Over the past few weeks, I have had ongoing conversations on Twitter with religious leaders that have become a bit overwhelming. Honestly, I am surprised to get a response after being ignored for so long; finally feeling like I am being taken seriously in a world that once dismissed my voice because I’m a woman. Part of the reason I engage with these leaders is because I have been in their world, and I want to add a new perspective. Whether my conversations with them are effective or not is debatable. I don’t think they are ready to hear in one Twitter conversation what took me several years to learn, and they aren’t exactly open to listening. Lots of assumptions were made about me rather than asking questions about who I am. Many of these things are sparking self-reflection for me, but I have noticed it is starting to take a toll. I need to get back to why I like Twitter in the first place, which is engaging in conversations with people who have a perspective I wouldn’t hear otherwise. Twitter has raised my consciousness and has helped me see the world in a new way. I have discovered books and podcasts through this medium that takes a short tweet into long-form story-telling. But Twitter is nice because I can dialogue with the leaders and authors and other people who are part of the comment threads. I have even made some friends through comments; it is delightful.
The conversation that got to me the most had to do with feelings. Someone tweeted something to the effect that we need to eliminate our feelings of the flesh. It was said much more harshly than how I am paraphrasing. I understand what they were saying, but I also know this theology is dangerous. It makes us think being human is evil. They are misusing Paul saying flesh is against the spirit. What they are saying makes sense based on the English translation. And our flesh is weak, but the Greek language has a different word for flesh that doesn’t mean our actual flesh and blood. (This is one reason why I need to go to seminary.) Richard Rohr would describe it as our ego in English. He says it has been a great travesty to our humanity to think we are separate from spirit. I was listening to Richard Rohr on The Liturgists podcast. He says it is too bad we start our theology from Genesis 3 and human sinfulness, instead ofGenesis 1 where we hear over and over again that creation is good.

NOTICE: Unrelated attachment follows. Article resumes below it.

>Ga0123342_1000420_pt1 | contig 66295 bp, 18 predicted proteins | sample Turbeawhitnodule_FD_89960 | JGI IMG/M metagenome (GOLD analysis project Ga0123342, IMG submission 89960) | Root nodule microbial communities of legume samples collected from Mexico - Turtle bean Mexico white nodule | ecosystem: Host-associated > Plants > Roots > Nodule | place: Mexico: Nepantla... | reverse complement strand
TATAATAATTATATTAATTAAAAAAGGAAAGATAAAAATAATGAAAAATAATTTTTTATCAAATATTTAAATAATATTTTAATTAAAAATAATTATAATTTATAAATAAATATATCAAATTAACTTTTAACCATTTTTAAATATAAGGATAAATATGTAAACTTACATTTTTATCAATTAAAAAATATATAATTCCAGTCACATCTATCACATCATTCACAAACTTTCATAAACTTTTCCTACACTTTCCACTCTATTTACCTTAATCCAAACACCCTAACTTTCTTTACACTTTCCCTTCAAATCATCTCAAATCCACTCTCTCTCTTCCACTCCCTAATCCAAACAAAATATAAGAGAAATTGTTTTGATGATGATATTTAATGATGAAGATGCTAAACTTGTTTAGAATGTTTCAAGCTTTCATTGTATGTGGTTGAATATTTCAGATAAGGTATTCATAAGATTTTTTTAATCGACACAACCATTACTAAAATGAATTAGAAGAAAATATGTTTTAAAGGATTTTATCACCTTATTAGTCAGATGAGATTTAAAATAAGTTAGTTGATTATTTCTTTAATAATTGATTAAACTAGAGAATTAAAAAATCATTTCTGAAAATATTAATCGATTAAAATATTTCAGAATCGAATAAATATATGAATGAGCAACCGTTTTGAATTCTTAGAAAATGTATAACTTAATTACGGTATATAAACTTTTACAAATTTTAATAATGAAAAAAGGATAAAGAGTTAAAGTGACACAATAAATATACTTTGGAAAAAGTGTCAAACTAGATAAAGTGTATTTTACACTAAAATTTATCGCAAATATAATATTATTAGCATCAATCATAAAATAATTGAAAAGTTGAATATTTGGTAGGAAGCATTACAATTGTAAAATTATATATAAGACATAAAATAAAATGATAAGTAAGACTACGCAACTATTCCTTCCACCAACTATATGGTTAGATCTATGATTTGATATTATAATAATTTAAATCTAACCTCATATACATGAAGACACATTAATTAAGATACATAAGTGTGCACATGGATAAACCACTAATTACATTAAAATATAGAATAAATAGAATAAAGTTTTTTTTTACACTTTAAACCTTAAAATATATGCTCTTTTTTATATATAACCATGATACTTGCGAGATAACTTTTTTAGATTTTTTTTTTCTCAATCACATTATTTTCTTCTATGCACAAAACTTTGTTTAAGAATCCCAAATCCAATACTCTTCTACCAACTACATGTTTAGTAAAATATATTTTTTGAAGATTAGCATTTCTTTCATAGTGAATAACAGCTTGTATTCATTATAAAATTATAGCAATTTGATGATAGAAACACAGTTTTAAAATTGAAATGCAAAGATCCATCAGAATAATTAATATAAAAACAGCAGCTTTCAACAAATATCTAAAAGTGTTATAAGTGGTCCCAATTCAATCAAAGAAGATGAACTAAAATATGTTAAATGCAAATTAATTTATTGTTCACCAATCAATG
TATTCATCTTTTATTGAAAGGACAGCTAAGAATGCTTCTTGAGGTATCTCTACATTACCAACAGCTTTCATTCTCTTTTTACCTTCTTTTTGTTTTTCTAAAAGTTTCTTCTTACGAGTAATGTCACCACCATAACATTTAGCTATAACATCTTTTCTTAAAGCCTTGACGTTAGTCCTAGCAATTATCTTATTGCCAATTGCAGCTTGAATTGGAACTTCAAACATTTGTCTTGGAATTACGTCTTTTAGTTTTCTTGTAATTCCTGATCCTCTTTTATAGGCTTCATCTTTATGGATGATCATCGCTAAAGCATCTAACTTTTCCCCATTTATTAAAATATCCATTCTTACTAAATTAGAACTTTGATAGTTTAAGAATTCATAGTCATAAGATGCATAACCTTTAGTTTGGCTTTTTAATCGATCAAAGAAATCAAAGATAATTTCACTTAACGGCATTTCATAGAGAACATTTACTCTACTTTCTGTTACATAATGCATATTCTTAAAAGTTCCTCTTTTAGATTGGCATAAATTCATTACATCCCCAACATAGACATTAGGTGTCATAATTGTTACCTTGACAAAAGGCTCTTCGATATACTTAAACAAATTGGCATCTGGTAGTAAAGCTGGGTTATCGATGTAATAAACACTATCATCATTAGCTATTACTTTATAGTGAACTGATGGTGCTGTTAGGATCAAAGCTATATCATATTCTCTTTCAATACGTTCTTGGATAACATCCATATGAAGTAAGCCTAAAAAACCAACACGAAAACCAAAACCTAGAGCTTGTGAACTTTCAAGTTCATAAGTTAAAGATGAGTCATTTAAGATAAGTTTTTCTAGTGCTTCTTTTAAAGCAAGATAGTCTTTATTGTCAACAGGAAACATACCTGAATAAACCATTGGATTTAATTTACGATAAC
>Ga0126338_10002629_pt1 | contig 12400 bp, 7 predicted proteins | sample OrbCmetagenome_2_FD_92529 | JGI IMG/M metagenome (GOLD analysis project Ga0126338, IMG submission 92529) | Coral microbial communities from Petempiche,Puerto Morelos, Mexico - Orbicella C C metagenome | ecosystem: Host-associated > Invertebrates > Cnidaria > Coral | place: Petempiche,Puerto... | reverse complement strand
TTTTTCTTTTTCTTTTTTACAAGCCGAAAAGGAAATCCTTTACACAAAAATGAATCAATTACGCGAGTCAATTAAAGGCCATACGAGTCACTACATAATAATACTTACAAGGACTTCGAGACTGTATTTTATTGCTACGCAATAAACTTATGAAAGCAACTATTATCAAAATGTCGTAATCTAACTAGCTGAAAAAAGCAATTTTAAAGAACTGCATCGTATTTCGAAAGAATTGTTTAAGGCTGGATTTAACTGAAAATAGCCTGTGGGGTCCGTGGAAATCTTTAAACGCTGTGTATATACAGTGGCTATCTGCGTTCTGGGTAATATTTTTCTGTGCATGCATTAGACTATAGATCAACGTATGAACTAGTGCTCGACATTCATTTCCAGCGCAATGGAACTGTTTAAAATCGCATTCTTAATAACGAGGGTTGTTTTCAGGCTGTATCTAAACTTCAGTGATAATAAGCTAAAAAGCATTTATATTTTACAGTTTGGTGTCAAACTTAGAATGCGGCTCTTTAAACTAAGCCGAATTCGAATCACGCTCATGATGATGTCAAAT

This is why it was important for me to engage in this particular conversation (and although I don’t regret that I did, I won’t do it again). I grew up with this kind of thinking and it wastraumatizing for me as a kid, but I had the Care Bears and Mr. Rogers telling me a different story. It is amazing how many of us were ministered through our PBS channel listening to Mr. Rogers telling us we are good, and he likes us just the way we are. Knowing humanity now, I am not surprised he was protested against for giving us this message, but I am glad I did not know that as a child. When he died, I was an adult, but I cried as if I had lost him as a child.
The Care Bears were my absolute favorite. Looking back, I never realized how prophetic these bears actually were and still are. Every bear had a picture on their belly that let us know their strength. A rainbow for Cheer Bear, a rainy cloud for Grumpy Bear, a heart for Tenderheart. Isn’t it great that they showed being grumpy as a strength? I loved it because when I was grumpy I knew it was okay, as long as I dealt with it like Grumpy Bear. Grumpy Bear has my favorite saying that I always use now: “the caring meter is down!”
The Care Bears could have stayed in Care-A-Lot and not messed with Earth, but they did not choose to ignore human suffering. They went down to comfort any child who needed them – the oppressed and the oppressor both. That is what is so unique about them: they never left the side of either, but never brought together the oppressed as the oppressor until the pain was dealt with appropriately. They would try everything to reach the one who was doing the harm. There was one episode where they were all turning gray because no one cared anymore. Doesn’t this feel so relevant? Then Grumpy Bear yelled my favorite line. I thought it was funny as a child, but now I find myself seriously yelling, “The caring meter is down!”
This brought up a lot of feelings for me that I don’t want to destroy. I have been crying a lot more lately. A very wise friend and mentor told me, “Sounds like you are growing again.”Maybe the tears are a reminder that the caring meter isn’t absolutely zero.